Long-Lost Rubber Duckies Head for British Beaches

By Simon de Bruxelles Tuesday , July 03, 2007 A flotilla of rubber duckies, washed overboard from a container ship in the North Pacific in 1992, is about to invade Britain, according to an American oceanographer. For the past 15 years Curtis Ebbesmeyer has been tracking nearly 30,000 Chinese-made plastic bath toys — yellow ducks, green frogs, blue turtles and red beavers — that were released into the Pacific Ocean when a container was washed off a cargo ship during a storm. Some of the bath toys, marketed in the U.S. as "Friendly Floatees," are expected to reach Britain after a journey of nearly 17,000 miles, having crossed the Arctic Ocean frozen into pack ice, bobbed the length of Greenland and been carried down the eastern seaboard of the United States. Ebbesmeyer, who is based in Seattle, said yesterday that those that had not been trapped in circulating currents in the North Pacific, crushed by icebergs or blown ashore in Japan were bobbing across the Atlantic on the Gulf Stream. Any beachcomber who finds one of the ducks or their kin will be able to claim a $100 reward from the toys' American distributor, The First Years Inc. The ducks began life in a Chinese factory and were being shipped to the U.S. from Hong Kong when three 40-foot containers fell into the Pacific during a storm on Jan. 29, 1992. Two-thirds of them floated south through the tropics, landing months later on the shores of Indonesia, Australia and South America. But 10,000 headed north and by the end of the year were off Alaska and heading back westwards. It took three years for the Friendly Floatees to circle counterclockwise east to Japan, past the original drop site and then back to Alaska on a current known as the North Pacific Gyre before continuing north towards the Arctic. Many were stranded as the currents took them through the Bering Strait, which divides Alaska from Russia. Ebbesmeyer predicted that they would spend years trapped in the Arctic ice, moving at the rate of one mile a day towards the Atlantic. In 2000, eight years after their journey began, the ducks were reported in the North Atlantic. In 2003, when they were expected to wash up on the American eastern seaboard, The First Years announced the reward offer. By that point the Floatees had been bleached white by the sun and sea water. Sightings in the past two years have been scant, but oceanographers believe that their next port of call is southwestern England, southern Ireland and western Scotland. Simon Boxall, of the National Oceanography Centre in Southampton, England, said that the ducks offered a great opportunity for climate-change research. "They are a nice tracer for what the currents are doing as they travel around the world, and currents are what determines our climate, and cycles of carbon," he said. "I would ask [vacationers] to keep an eye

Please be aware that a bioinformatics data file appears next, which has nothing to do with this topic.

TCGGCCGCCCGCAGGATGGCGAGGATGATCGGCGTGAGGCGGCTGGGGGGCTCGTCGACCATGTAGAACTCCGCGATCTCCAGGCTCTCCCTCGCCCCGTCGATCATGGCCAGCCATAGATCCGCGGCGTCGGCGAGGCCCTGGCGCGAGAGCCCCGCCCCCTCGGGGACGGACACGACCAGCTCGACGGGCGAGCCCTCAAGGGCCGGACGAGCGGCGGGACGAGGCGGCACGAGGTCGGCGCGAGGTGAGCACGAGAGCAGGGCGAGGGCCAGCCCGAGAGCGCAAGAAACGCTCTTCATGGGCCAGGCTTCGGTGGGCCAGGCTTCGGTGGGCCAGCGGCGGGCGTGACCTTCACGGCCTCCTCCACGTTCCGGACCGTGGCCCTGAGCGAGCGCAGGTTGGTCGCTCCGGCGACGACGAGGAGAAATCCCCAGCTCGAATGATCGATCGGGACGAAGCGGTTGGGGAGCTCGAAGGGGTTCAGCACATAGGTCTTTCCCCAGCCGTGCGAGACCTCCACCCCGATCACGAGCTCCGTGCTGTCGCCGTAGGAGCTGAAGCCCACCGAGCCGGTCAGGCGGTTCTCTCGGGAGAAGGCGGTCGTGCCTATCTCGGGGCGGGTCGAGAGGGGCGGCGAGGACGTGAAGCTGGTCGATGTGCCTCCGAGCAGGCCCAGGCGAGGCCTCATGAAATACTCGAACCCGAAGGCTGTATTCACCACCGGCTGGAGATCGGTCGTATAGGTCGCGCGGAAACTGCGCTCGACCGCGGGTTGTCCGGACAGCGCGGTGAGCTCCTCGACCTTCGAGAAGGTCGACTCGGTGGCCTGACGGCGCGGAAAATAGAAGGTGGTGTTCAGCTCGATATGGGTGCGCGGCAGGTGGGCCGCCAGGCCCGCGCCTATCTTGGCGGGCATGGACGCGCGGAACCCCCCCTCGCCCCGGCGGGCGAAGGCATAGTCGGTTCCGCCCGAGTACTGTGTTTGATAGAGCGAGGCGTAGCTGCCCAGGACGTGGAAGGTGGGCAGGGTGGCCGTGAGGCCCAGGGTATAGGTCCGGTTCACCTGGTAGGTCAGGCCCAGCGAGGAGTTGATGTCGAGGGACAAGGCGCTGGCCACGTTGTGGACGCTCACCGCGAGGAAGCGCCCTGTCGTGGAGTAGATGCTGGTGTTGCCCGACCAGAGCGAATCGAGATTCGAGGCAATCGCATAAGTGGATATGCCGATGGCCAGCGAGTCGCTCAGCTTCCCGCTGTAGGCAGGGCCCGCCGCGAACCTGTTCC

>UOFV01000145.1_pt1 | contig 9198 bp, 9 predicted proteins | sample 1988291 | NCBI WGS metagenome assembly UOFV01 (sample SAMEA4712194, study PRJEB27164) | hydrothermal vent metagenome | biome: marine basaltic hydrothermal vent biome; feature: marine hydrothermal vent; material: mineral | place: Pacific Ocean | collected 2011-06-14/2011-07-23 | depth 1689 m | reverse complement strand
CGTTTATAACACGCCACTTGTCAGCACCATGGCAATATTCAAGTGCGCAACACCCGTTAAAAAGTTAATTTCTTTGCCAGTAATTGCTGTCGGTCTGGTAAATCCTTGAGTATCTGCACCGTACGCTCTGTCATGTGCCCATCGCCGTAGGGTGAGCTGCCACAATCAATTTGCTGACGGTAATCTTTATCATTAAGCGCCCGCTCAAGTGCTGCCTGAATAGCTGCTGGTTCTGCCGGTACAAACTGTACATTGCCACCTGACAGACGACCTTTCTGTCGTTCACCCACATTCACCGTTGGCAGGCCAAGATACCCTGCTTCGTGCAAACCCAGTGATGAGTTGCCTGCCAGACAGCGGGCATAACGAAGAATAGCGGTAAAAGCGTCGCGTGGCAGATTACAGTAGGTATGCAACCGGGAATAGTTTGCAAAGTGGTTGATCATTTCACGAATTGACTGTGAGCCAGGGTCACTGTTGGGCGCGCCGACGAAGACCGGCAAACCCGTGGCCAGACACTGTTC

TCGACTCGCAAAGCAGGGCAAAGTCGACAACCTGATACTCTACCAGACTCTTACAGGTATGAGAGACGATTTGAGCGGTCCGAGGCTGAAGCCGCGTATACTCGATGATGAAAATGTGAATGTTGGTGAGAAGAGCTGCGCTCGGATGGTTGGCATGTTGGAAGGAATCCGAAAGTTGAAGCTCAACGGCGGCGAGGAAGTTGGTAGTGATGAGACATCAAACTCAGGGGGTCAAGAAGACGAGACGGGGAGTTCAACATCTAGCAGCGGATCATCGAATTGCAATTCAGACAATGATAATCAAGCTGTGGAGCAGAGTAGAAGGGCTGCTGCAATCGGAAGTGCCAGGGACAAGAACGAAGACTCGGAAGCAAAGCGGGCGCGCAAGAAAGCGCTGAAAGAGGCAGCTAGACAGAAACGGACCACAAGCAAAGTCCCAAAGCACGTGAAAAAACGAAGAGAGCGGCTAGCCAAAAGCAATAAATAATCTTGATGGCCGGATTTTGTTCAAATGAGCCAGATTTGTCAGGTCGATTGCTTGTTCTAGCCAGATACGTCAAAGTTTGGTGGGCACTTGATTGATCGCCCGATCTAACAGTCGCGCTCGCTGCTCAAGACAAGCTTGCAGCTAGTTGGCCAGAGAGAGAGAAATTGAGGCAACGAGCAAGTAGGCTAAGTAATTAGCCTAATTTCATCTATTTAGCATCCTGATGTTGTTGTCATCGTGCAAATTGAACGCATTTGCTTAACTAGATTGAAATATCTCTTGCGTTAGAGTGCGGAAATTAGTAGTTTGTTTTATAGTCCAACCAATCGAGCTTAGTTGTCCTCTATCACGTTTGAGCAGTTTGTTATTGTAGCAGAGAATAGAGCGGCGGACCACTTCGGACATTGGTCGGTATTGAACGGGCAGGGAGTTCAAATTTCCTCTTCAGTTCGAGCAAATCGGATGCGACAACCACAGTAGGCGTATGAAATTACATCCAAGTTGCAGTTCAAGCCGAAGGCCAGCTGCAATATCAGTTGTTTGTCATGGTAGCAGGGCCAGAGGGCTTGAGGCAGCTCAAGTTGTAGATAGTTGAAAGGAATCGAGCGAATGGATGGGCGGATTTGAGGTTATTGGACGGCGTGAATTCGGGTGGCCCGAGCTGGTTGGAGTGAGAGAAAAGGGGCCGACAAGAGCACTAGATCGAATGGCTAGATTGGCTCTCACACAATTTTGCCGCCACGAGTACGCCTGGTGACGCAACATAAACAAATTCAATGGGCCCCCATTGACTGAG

out, as they might be very few and far between by now. It's a real adventure story and the plastic should last 100 years, so we hope it will continue." The landfalls have all been logged on a computer model called the Ocean Surface Currents Simulation, which is used to help fisheries and find people lost at sea. Two children's books have been written about the saga and the ducks have become collector's items, some changing hands for $1,000. [http://www.foxnews.com/story/0,2933,287759,00.html]

Rubber Ducky Armada

Curt Ebbesmeyer, follower of rubber ducks. (Photo: W. James Ingraham/NOAA)

Luckily, a flotilla of rubber duckies and other bathtub toys is nowhere near those parts. They’ve been floating from ocean to ocean since Jan. 10, 1992, when more than 28,000 of them were washed off the deck of a merchant ship in the northern Pacific Ocean. A blogger at Living the Scientific Life said most of them quickly scattered south and eventually washed up on the Pacific shores of South America, Australia, Indonesia and so on. But some drifted north, to Alaska and Japan and even into the Arctic Ocean, where they covered further thousands of miles while frozen into the shifting sea ice, and eventually melted back out again, in remarkably good condition, to disperse into the North Atlantic. There’s a Pixar movie in here somewhere, and a breathtaking article from Harper’s magazine already nailed the title: MOBY-DUCK. Sadly, the article is available only to subscribers. It occurred to two scientists, W. James Ingraham and Curtis Ebbesmeyer, that rubber ducks could help advance their studies of global ocean currents. They used computer models to predict their routes and urged everyone to report found duckies to them, by way of snail mail at first. Now there’s a $100 reward for anyone who finds one in Britain. Some of the toys — made in China, of course — are expected to reach that country’s shores sometime this summer.


Surveying the High Seas via the Web by Mike Nizza JULY 3, 2007, 4:56 PM [HTTP://THELEDE.BLOGS.NYTIMES.COM/2007/07/03/SURVEYING-THE-HIGH-SEAS-VIA-THE-WEB/]